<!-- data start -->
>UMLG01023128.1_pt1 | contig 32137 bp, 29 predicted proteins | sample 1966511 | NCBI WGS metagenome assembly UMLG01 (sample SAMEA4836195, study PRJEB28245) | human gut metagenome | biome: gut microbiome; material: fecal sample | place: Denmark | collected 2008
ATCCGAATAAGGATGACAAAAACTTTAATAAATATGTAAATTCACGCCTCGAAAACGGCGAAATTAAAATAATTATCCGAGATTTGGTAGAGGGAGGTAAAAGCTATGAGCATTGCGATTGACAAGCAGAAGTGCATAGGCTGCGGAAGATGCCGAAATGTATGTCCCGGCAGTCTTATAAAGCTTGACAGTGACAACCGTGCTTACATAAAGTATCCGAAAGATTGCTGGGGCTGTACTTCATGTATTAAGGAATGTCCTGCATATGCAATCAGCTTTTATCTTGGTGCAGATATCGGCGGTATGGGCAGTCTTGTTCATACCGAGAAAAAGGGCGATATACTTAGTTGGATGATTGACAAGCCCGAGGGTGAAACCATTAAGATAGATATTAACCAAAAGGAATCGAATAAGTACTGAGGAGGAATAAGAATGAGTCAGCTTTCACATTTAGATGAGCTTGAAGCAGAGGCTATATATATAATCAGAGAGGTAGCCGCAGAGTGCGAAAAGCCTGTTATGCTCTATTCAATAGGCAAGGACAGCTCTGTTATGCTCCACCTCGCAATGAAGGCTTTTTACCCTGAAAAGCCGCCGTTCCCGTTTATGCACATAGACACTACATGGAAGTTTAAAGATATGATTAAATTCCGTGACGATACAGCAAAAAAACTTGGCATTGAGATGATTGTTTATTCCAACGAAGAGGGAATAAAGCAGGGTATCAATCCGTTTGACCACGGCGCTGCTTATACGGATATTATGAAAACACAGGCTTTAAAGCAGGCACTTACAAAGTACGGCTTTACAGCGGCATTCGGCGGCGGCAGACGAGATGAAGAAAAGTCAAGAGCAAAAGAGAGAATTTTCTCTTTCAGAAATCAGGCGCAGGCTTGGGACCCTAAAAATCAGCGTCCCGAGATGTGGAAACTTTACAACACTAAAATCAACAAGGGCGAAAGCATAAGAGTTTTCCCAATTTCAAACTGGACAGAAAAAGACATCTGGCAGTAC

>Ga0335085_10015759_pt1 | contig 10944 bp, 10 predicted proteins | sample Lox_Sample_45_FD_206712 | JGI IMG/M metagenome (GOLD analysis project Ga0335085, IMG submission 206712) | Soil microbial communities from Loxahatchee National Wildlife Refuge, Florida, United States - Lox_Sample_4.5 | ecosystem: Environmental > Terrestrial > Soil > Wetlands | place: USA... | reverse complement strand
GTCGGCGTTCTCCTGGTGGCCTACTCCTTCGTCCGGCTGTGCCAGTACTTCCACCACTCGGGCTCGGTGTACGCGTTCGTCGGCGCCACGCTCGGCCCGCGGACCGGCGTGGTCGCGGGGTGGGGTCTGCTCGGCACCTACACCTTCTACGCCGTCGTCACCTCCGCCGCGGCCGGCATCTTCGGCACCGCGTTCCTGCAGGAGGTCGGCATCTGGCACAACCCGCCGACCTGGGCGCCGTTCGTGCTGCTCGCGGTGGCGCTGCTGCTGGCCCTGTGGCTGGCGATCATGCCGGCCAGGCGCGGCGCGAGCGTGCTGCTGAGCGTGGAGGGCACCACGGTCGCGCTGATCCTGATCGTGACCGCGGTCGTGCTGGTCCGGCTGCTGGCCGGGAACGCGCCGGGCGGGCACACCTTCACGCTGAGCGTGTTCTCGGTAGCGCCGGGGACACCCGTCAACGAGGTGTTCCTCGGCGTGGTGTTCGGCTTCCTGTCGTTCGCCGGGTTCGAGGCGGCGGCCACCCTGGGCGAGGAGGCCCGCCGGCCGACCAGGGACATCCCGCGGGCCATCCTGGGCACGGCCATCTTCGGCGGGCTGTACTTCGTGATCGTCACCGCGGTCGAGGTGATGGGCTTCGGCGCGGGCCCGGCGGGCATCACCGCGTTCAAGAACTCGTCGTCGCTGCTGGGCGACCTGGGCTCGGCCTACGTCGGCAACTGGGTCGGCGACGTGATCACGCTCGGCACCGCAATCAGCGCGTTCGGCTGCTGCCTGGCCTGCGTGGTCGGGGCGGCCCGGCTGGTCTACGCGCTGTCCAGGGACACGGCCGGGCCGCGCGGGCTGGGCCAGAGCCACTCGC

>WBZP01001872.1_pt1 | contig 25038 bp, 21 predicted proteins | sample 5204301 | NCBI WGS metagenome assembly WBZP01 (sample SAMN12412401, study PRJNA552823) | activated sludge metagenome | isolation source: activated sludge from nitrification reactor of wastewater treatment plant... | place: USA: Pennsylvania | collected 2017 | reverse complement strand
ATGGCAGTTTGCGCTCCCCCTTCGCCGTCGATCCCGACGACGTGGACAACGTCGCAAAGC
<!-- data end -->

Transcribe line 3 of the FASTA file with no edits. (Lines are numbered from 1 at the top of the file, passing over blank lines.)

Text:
>Ga0335085_10015759_pt1 | contig 10944 bp, 10 predicted proteins | sample Lox_Sample_45_FD_206712 | JGI IMG/M metagenome (GOLD analysis project Ga0335085, IMG submission 206712) | Soil microbial communities from Loxahatchee National Wildlife Refuge, Florida, United States - Lox_Sample_4.5 | ecosystem: Environmental > Terrestrial > Soil > Wetlands | place: USA... | reverse complement strand